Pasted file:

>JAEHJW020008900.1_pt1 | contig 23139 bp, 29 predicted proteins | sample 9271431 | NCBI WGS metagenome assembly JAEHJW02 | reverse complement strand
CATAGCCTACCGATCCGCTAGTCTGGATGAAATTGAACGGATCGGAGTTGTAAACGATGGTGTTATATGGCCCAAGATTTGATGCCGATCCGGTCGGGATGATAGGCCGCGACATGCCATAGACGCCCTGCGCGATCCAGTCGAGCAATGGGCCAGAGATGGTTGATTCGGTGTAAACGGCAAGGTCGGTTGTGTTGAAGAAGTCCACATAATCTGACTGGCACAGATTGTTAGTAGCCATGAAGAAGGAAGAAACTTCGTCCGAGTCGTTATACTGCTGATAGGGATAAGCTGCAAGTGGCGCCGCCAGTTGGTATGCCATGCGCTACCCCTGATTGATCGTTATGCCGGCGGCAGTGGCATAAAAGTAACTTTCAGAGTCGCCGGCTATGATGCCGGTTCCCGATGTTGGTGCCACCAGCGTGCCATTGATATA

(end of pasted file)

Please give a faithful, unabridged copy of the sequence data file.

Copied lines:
>JAEHJW020008900.1_pt1 | contig 23139 bp, 29 predicted proteins | sample 9271431 | NCBI WGS metagenome assembly JAEHJW02 | reverse complement strand
CATAGCCTACCGATCCGCTAGTCTGGATGAAATTGAACGGATCGGAGTTGTAAACGATGGTGTTATATGGCCCAAGATTTGATGCCGATCCGGTCGGGATGATAGGCCGCGACATGCCATAGACGCCCTGCGCGATCCAGTCGAGCAATGGGCCAGAGATGGTTGATTCGGTGTAAACGGCAAGGTCGGTTGTGTTGAAGAAGTCCACATAATCTGACTGGCACAGATTGTTAGTAGCCATGAAGAAGGAAGAAACTTCGTCCGAGTCGTTATACTGCTGATAGGGATAAGCTGCAAGTGGCGCCGCCAGTTGGTATGCCATGCGCTACCCCTGATTGATCGTTATGCCGGCGGCAGTGGCATAAAAGTAACTTTCAGAGTCGCCGGCTATGATGCCGGTTCCCGATGTTGGTGCCACCAGCGTGCCATTGATATA